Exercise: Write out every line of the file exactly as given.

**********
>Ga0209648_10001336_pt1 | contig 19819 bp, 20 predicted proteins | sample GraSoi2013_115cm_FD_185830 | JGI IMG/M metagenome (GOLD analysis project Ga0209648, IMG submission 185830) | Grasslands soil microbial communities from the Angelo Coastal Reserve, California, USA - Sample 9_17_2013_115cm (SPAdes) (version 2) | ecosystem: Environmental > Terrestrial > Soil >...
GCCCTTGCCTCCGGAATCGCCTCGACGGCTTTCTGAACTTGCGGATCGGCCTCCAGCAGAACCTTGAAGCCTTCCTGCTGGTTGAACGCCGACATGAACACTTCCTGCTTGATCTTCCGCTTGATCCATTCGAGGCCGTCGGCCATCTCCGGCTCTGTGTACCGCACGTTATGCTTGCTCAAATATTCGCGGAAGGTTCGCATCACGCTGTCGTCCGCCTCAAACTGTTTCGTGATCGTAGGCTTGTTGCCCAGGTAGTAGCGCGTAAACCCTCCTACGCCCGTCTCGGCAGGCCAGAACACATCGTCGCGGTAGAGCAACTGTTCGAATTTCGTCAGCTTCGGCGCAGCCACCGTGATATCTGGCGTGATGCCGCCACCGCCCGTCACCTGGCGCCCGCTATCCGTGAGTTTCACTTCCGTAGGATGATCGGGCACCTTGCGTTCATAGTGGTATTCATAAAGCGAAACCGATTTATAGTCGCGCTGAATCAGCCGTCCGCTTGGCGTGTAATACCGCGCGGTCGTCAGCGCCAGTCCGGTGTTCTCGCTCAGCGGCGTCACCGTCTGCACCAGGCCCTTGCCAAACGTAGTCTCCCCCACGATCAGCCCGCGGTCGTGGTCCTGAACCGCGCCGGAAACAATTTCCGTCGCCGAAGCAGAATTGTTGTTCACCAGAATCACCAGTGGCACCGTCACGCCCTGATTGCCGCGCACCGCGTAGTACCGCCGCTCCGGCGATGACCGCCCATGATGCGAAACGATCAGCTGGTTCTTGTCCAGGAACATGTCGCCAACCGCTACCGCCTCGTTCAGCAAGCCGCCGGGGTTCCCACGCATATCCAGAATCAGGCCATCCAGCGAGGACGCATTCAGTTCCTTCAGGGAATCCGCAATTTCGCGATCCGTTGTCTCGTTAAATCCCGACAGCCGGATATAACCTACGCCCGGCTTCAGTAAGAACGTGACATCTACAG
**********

>Ga0209648_10001336_pt1 | contig 19819 bp, 20 predicted proteins | sample GraSoi2013_115cm_FD_185830 | JGI IMG/M metagenome (GOLD analysis project Ga0209648, IMG submission 185830) | Grasslands soil microbial communities from the Angelo Coastal Reserve, California, USA - Sample 9_17_2013_115cm (SPAdes) (version 2) | ecosystem: Environmental > Terrestrial > Soil >...
GCCCTTGCCTCCGGAATCGCCTCGACGGCTTTCTGAACTTGCGGATCGGCCTCCAGCAGAACCTTGAAGCCTTCCTGCTGGTTGAACGCCGACATGAACACTTCCTGCTTGATCTTCCGCTTGATCCATTCGAGGCCGTCGGCCATCTCCGGCTCTGTGTACCGCACGTTATGCTTGCTCAAATATTCGCGGAAGGTTCGCATCACGCTGTCGTCCGCCTCAAACTGTTTCGTGATCGTAGGCTTGTTGCCCAGGTAGTAGCGCGTAAACCCTCCTACGCCCGTCTCGGCAGGCCAGAACACATCGTCGCGGTAGAGCAACTGTTCGAATTTCGTCAGCTTCGGCGCAGCCACCGTGATATCTGGCGTGATGCCGCCACCGCCCGTCACCTGGCGCCCGCTATCCGTGAGTTTCACTTCCGTAGGATGATCGGGCACCTTGCGTTCATAGTGGTATTCATAAAGCGAAACCGATTTATAGTCGCGCTGAATCAGCCGTCCGCTTGGCGTGTAATACCGCGCGGTCGTCAGCGCCAGTCCGGTGTTCTCGCTCAGCGGCGTCACCGTCTGCACCAGGCCCTTGCCAAACGTAGTCTCCCCCACGATCAGCCCGCGGTCGTGGTCCTGAACCGCGCCGGAAACAATTTCCGTCGCCGAAGCAGAATTGTTGTTCACCAGAATCACCAGTGGCACCGTCACGCCCTGATTGCCGCGCACCGCGTAGTACCGCCGCTCCGGCGATGACCGCCCATGATGCGAAACGATCAGCTGGTTCTTGTCCAGGAACATGTCGCCAACCGCTACCGCCTCGTTCAGCAAGCCGCCGGGGTTCCCACGCATATCCAGAATCAGGCCATCCAGCGAGGACGCATTCAGTTCCTTCAGGGAATCCGCAATTTCGCGATCCGTTGTCTCGTTAAATCCCGACAGCCGGATATAACCTACGCCCGGCTTCAGTAAGAACGTGACATCTACAG